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Annual traditions don't need to always stay the same, they can grow and change as the years go by.
Back in 2014, Rheann Franklin, now 10, Ainsley Peters, now 8, and Rylie Hughey, 7, each battling cancer, met for the first time for a photo session. The girls are now all cancer-free.
This year, a new face has joined the mix.
Connor Lloyd, 3, is the first new member to join the group since the photos began in 2014, and the first boy.
Lloyd was already a client of Oklahoma photographer Lora Scantling when he was diagnosed with acute lymphoblastic leukemia, the same disease Ainsley Peters had.
"We wanted to add him in as a way to remind people that yes, the girls are cancer-free and that's amazing, but there is a reason we still photograph them every year," Scantling said. "It's because kids are still being diagnosed and we are still trying to help spread awareness."
While Scantling says the three girls are "doing great," she notes that this doesn't mean they all have clean bills of health. As recently as last week, the girls continue to deal with fresh health issues and scares.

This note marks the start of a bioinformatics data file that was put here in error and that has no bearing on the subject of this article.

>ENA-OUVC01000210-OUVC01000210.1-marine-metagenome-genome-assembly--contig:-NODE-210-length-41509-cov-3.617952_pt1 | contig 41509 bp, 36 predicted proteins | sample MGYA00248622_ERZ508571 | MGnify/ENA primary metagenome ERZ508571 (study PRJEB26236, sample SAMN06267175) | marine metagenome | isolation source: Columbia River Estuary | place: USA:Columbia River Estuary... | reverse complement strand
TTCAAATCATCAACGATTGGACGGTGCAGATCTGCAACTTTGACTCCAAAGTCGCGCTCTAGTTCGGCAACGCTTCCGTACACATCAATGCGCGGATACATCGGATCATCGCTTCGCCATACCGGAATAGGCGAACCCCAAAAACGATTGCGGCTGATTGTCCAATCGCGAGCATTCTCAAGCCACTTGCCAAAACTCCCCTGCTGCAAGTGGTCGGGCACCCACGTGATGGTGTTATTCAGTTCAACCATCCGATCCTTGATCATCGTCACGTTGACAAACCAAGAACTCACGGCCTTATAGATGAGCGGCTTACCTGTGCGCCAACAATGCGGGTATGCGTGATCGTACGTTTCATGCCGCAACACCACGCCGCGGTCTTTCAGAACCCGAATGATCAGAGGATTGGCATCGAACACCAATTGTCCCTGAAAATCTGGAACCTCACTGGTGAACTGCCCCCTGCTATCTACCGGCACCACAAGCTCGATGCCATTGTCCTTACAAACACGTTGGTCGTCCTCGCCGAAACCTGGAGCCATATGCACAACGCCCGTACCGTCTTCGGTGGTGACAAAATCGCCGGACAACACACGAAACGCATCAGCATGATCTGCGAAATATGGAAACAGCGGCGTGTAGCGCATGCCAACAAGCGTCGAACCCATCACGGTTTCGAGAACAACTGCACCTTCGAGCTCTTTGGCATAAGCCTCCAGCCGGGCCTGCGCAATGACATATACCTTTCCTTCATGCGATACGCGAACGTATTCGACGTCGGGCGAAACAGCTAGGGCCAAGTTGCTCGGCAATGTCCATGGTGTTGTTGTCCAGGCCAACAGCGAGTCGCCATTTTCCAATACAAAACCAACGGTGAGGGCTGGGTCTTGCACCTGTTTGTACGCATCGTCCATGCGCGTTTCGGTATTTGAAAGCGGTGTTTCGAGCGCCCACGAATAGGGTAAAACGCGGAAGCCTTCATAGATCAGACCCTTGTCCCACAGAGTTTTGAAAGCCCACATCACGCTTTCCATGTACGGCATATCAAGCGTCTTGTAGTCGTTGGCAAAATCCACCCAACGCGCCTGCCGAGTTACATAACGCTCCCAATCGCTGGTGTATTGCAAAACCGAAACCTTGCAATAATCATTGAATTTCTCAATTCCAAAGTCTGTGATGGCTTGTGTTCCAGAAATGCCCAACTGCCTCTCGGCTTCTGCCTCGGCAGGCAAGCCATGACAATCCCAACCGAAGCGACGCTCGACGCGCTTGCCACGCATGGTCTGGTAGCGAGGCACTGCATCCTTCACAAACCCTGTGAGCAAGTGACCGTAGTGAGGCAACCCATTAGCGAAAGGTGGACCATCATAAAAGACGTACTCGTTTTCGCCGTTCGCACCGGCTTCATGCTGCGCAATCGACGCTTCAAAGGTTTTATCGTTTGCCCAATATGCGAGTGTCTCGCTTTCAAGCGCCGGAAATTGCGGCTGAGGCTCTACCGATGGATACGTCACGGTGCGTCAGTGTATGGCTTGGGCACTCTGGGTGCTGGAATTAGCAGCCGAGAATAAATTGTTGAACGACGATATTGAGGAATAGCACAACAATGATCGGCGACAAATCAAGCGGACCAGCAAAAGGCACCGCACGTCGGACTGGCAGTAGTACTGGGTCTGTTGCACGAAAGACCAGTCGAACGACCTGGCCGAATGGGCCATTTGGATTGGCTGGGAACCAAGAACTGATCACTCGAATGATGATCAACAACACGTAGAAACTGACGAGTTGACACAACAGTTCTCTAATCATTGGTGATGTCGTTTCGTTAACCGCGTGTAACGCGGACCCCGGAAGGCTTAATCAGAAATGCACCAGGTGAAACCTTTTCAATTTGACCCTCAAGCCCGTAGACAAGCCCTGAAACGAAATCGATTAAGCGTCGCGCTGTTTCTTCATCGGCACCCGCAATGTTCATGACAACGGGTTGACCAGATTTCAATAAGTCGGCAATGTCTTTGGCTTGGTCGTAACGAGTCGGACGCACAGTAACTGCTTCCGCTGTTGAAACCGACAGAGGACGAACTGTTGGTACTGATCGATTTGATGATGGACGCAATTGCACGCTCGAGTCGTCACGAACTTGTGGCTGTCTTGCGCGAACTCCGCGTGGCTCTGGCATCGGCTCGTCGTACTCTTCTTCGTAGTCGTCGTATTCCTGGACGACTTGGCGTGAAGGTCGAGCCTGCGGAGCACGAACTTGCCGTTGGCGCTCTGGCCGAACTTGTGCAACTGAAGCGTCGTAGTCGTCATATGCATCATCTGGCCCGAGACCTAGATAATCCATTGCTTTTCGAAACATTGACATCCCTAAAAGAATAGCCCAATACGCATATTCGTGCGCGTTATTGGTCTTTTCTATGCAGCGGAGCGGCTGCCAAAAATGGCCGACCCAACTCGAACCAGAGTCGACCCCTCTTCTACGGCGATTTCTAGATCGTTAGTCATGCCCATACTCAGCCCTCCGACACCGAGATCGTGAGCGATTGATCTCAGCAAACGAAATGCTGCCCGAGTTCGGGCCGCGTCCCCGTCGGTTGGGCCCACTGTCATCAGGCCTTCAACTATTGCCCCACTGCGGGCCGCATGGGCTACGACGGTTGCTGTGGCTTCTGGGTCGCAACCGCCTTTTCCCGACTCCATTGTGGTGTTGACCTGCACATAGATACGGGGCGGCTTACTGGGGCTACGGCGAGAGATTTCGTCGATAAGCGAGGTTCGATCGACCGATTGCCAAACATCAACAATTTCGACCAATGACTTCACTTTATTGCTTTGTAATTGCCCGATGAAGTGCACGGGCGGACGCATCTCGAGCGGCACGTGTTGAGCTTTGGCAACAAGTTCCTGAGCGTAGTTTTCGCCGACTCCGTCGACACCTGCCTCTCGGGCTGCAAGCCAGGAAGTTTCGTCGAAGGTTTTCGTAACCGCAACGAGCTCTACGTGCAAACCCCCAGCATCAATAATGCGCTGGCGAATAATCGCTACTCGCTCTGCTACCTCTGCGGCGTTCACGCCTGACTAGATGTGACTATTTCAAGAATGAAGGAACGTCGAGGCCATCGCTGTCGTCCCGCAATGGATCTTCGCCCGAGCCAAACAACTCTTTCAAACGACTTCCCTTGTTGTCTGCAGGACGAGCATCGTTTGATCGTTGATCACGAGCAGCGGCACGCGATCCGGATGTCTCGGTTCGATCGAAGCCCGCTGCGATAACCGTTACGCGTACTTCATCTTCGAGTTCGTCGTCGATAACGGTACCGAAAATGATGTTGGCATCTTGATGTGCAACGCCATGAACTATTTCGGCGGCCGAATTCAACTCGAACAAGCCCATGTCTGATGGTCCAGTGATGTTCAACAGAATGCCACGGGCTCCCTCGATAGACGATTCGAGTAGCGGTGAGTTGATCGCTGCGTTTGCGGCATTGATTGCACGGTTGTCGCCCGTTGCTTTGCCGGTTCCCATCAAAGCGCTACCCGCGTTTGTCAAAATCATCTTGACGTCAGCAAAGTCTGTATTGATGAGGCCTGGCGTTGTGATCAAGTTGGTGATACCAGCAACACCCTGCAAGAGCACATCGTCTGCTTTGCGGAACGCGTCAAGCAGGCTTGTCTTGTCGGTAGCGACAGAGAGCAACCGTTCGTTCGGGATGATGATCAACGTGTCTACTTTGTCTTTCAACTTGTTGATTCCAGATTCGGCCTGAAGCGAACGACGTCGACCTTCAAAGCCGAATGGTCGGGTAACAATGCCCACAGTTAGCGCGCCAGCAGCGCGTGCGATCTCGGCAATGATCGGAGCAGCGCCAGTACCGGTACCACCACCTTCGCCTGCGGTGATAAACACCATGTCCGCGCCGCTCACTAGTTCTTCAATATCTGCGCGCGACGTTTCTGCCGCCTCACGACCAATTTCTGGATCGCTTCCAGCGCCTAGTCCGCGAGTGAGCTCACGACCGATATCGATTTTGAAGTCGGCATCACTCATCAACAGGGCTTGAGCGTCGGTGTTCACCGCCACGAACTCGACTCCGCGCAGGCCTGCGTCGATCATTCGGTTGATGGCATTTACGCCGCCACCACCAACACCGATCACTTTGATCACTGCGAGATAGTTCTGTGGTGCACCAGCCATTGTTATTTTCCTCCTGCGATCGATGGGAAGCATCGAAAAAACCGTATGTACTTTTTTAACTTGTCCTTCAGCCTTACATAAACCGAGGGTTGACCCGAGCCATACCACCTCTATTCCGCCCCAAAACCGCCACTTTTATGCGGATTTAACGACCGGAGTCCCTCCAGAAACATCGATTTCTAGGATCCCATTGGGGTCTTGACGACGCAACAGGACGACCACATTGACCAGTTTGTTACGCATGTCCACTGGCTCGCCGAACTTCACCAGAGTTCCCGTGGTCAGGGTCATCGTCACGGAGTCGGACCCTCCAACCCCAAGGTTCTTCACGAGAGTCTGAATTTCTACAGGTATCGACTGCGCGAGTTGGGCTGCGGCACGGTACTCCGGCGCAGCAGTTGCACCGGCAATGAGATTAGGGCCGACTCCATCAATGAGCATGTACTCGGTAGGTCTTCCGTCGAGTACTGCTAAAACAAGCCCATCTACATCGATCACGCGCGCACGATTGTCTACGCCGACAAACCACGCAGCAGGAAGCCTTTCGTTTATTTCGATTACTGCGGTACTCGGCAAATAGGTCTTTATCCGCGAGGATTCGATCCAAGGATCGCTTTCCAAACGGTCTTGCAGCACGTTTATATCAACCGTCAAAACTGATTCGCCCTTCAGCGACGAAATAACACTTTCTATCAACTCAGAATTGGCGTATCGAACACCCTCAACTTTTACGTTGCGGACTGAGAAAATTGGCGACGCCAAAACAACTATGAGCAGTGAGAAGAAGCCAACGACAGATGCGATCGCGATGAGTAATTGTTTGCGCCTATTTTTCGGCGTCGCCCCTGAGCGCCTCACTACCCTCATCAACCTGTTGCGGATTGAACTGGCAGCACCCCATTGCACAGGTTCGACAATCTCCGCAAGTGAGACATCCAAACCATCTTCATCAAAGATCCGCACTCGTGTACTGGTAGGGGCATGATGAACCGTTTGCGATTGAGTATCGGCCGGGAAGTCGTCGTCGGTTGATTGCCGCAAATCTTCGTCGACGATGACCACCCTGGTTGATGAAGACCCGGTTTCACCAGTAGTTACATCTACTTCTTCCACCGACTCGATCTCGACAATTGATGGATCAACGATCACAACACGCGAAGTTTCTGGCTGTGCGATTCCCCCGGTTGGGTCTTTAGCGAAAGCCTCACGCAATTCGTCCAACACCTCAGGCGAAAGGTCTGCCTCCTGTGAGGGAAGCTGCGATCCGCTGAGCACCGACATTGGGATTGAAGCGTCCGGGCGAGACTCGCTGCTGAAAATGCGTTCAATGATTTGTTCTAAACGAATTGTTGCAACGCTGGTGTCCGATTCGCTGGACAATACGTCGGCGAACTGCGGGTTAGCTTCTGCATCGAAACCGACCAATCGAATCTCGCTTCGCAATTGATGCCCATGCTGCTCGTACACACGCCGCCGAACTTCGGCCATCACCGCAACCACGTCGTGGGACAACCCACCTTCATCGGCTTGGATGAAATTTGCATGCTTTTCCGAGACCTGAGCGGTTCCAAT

"Being cancer-free doesn't mean healthy for the rest of their lives," she says. "(Their) parents will always live with the fear in the back of their head that (the disease) will return. And also, side effects from treatment can last a lifetime."
Franklin has more of a physical reminder of the disease than her photographic pals. Due to radiation, she cannot grow hair, and her eyes will likely always droop due to the location of her brain tumor.
Their outfits for the shoot were donated, as in previous years, by Holly Davis at Penelope’s Children’s Boutique in Oklahoma City. Ally's House, an Oklahoma-based cancer foundation for children, also helps out with the shoots, and through the group, Scantling has gone on to photograph numerous other children fighting cancer.
Those who have seen past photos still reach out and want to know how the girls are doing.
"I will take the photo every year for as long as the girls and the world want us to," Scantling said in 2017. "Every time we do a new updated picture the world goes crazy. ... You can see how they have changed and grown, and they look happier and even healthier each year."